A new installment in the Design Theory & Methodology series for Spring Quarter. We will explore topics in design, engineering and manufacturing in the process of restoring a classic American car (1962 Cadillac DeVille). We will consider questions such as:
What defines a "classic" car? What makes a product classic?
What makes a "luxury" product? How has the notion of luxury changed over time?
What does the design of the car say about American identity? How has this identity changed over time, and how is it expressed now?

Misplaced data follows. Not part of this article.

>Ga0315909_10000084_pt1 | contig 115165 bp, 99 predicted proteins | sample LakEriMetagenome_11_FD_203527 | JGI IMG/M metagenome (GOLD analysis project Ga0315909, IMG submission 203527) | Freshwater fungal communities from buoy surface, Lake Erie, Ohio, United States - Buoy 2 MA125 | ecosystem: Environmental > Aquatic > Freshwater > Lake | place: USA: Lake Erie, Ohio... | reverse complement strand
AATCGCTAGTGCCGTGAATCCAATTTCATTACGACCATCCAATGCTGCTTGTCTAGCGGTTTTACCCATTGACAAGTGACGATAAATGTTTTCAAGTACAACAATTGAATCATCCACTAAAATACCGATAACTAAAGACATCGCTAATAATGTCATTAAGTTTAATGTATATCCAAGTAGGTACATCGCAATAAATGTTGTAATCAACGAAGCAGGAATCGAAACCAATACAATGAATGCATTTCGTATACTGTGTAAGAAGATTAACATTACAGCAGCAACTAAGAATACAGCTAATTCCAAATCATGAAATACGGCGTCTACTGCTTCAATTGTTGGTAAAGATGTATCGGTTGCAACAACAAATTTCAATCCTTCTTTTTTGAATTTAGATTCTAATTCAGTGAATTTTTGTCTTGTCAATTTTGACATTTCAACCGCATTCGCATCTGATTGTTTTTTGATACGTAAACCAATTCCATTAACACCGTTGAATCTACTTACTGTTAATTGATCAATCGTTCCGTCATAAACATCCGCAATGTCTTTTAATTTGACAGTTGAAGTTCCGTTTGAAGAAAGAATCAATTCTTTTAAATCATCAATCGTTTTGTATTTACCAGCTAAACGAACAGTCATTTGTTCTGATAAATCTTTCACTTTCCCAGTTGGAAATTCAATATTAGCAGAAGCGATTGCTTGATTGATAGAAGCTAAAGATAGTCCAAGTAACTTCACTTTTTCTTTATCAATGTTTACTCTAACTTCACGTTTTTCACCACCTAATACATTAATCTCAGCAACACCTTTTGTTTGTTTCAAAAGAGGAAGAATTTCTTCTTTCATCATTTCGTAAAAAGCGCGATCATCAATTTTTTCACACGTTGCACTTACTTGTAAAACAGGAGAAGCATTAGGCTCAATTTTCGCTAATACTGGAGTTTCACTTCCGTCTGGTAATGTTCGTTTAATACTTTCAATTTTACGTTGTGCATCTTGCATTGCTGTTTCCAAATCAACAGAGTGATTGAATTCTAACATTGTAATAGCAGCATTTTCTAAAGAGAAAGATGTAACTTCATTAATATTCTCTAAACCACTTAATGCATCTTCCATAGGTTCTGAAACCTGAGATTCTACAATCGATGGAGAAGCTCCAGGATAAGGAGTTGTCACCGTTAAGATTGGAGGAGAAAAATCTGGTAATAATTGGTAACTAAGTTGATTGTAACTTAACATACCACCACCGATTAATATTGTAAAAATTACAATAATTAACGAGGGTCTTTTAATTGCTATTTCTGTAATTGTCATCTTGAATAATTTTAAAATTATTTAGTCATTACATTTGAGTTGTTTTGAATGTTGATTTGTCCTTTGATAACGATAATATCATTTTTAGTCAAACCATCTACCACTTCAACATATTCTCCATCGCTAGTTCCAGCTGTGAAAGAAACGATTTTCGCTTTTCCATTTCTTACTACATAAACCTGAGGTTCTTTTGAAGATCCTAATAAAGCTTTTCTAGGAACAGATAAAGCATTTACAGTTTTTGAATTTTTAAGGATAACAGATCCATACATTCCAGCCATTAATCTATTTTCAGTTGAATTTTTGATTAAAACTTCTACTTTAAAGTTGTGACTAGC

Who was the user then, and why did it appeal to them? What about it appeals to us now?
How does the car appear from the mechanic's perspective?
How does the engineering of the machine influence the design of the car, and vise-versa?

Students will work in interdisciplinary teams to perform a 'design restoration' investigating the object and its history as a design inquiry while contributing to the technical restoration of the engine and other critical systems. Every student can expect to get their hands dirty; prior automotive experience is not required but everyone is expected to be motivated to learn. Our goal is to have the car operational again by the end of Spring Quarter. Course will be taught by Martin Steinert with PhD Candidate Greg Kress taking the lead on the restoration activity. This course requires an application! Please apply soon if you are interested.